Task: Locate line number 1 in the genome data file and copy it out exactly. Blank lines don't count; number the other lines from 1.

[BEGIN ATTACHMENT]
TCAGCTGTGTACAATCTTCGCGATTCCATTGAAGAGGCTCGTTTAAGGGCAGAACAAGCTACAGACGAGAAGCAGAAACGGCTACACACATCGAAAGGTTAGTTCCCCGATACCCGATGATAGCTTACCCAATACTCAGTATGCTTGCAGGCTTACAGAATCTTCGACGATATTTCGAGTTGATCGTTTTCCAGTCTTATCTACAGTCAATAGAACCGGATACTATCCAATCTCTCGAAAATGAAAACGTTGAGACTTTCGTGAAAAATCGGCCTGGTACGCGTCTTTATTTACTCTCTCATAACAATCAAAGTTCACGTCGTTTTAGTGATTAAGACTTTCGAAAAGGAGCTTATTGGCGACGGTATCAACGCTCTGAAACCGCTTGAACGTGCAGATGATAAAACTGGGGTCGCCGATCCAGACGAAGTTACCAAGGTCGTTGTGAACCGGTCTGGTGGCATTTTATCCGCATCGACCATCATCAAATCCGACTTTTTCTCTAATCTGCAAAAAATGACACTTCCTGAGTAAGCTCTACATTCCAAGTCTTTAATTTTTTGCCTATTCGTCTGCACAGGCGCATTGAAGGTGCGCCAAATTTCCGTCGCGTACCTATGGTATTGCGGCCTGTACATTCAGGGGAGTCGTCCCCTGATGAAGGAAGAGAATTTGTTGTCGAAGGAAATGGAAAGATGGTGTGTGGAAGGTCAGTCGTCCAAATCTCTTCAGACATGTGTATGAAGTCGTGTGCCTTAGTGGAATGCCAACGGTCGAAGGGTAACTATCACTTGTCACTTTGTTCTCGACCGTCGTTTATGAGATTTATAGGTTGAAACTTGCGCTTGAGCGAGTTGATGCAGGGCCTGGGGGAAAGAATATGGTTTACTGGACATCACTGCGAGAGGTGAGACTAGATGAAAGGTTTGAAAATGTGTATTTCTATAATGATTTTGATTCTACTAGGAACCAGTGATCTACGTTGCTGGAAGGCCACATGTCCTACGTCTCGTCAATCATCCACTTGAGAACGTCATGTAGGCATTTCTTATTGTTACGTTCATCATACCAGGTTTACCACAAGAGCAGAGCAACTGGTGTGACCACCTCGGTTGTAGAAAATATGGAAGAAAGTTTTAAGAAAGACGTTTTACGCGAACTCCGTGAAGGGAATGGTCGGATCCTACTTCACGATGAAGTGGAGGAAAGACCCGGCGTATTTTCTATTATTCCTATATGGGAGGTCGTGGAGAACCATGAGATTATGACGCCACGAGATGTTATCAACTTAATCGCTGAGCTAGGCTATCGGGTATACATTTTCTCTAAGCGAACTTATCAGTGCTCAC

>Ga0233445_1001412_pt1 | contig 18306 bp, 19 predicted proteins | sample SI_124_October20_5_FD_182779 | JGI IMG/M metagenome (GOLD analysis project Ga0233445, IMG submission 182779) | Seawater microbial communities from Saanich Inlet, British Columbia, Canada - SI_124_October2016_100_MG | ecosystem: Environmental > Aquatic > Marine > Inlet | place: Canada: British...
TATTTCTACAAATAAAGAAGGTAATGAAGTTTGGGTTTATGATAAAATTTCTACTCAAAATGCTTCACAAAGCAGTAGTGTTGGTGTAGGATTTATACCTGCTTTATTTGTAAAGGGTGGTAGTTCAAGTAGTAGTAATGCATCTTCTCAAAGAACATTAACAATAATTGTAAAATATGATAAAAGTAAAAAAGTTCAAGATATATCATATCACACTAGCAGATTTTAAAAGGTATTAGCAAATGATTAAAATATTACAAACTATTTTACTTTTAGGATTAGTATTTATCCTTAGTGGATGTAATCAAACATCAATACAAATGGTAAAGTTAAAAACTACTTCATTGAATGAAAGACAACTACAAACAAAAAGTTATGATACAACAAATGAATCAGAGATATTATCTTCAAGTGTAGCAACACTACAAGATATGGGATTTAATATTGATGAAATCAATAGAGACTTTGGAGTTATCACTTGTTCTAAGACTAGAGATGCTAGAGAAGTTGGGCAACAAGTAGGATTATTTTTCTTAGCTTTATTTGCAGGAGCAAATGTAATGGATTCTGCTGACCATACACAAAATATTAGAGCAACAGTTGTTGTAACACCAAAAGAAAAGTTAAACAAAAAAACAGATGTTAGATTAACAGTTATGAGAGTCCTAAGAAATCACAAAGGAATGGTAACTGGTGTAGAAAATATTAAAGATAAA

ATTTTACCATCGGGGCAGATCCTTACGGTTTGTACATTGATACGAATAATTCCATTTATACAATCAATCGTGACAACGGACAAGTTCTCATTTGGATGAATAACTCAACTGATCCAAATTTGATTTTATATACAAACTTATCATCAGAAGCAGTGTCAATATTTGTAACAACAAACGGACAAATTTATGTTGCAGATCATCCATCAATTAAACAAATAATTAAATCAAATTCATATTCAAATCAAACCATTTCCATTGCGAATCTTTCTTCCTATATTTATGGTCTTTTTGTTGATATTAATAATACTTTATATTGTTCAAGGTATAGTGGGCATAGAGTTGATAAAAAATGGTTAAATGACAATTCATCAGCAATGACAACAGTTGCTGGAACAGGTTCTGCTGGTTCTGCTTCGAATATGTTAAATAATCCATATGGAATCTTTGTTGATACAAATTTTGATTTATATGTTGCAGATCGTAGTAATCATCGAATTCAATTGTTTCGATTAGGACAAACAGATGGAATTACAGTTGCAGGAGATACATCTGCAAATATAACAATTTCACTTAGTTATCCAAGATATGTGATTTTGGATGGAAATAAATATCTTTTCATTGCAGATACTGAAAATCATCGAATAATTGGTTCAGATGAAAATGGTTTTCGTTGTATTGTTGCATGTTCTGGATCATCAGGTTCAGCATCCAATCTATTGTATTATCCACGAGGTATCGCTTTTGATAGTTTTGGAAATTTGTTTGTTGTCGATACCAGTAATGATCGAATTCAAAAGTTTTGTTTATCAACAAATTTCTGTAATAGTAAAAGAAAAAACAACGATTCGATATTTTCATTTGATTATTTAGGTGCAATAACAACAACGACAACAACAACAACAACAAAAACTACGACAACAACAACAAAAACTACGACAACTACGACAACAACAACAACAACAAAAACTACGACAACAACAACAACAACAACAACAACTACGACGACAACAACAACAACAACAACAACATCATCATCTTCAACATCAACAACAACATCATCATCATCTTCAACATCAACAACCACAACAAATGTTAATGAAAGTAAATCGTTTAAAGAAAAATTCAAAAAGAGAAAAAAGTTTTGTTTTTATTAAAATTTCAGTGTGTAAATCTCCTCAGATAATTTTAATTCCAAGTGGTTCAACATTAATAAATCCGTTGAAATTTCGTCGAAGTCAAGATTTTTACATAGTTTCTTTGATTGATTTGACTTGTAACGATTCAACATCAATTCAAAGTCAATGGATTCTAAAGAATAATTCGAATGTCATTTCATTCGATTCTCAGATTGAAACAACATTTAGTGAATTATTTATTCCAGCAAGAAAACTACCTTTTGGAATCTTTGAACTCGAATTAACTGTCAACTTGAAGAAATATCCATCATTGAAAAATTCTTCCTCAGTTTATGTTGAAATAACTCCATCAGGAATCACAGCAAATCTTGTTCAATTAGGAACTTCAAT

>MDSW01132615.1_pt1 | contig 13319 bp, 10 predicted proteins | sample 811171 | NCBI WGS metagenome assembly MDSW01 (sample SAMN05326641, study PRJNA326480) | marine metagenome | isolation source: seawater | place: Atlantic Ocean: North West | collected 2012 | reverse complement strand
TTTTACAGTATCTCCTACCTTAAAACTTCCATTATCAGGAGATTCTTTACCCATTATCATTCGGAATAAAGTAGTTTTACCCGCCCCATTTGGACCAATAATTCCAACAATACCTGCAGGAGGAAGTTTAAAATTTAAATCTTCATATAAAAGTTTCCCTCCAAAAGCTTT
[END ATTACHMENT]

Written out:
TCAGCTGTGTACAATCTTCGCGATTCCATTGAAGAGGCTCGTTTAAGGGCAGAACAAGCTACAGACGAGAAGCAGAAACGGCTACACACATCGAAAGGTTAGTTCCCCGATACCCGATGATAGCTTACCCAATACTCAGTATGCTTGCAGGCTTACAGAATCTTCGACGATATTTCGAGTTGATCGTTTTCCAGTCTTATCTACAGTCAATAGAACCGGATACTATCCAATCTCTCGAAAATGAAAACGTTGAGACTTTCGTGAAAAATCGGCCTGGTACGCGTCTTTATTTACTCTCTCATAACAATCAAAGTTCACGTCGTTTTAGTGATTAAGACTTTCGAAAAGGAGCTTATTGGCGACGGTATCAACGCTCTGAAACCGCTTGAACGTGCAGATGATAAAACTGGGGTCGCCGATCCAGACGAAGTTACCAAGGTCGTTGTGAACCGGTCTGGTGGCATTTTATCCGCATCGACCATCATCAAATCCGACTTTTTCTCTAATCTGCAAAAAATGACACTTCCTGAGTAAGCTCTACATTCCAAGTCTTTAATTTTTTGCCTATTCGTCTGCACAGGCGCATTGAAGGTGCGCCAAATTTCCGTCGCGTACCTATGGTATTGCGGCCTGTACATTCAGGGGAGTCGTCCCCTGATGAAGGAAGAGAATTTGTTGTCGAAGGAAATGGAAAGATGGTGTGTGGAAGGTCAGTCGTCCAAATCTCTTCAGACATGTGTATGAAGTCGTGTGCCTTAGTGGAATGCCAACGGTCGAAGGGTAACTATCACTTGTCACTTTGTTCTCGACCGTCGTTTATGAGATTTATAGGTTGAAACTTGCGCTTGAGCGAGTTGATGCAGGGCCTGGGGGAAAGAATATGGTTTACTGGACATCACTGCGAGAGGTGAGACTAGATGAAAGGTTTGAAAATGTGTATTTCTATAATGATTTTGATTCTACTAGGAACCAGTGATCTACGTTGCTGGAAGGCCACATGTCCTACGTCTCGTCAATCATCCACTTGAGAACGTCATGTAGGCATTTCTTATTGTTACGTTCATCATACCAGGTTTACCACAAGAGCAGAGCAACTGGTGTGACCACCTCGGTTGTAGAAAATATGGAAGAAAGTTTTAAGAAAGACGTTTTACGCGAACTCCGTGAAGGGAATGGTCGGATCCTACTTCACGATGAAGTGGAGGAAAGACCCGGCGTATTTTCTATTATTCCTATATGGGAGGTCGTGGAGAACCATGAGATTATGACGCCACGAGATGTTATCAACTTAATCGCTGAGCTAGGCTATCGGGTATACATTTTCTCTAAGCGAACTTATCAGTGCTCAC